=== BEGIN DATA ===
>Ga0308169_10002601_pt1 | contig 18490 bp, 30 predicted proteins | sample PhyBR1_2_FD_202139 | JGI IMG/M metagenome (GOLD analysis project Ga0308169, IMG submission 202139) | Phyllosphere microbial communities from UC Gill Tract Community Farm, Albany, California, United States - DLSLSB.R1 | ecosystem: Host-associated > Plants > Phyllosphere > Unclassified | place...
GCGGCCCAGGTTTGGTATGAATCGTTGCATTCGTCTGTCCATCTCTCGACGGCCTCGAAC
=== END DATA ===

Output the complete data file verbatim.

>Ga0308169_10002601_pt1 | contig 18490 bp, 30 predicted proteins | sample PhyBR1_2_FD_202139 | JGI IMG/M metagenome (GOLD analysis project Ga0308169, IMG submission 202139) | Phyllosphere microbial communities from UC Gill Tract Community Farm, Albany, California, United States - DLSLSB.R1 | ecosystem: Host-associated > Plants > Phyllosphere > Unclassified | place...
GCGGCCCAGGTTTGGTATGAATCGTTGCATTCGTCTGTCCATCTCTCGACGGCCTCGAAC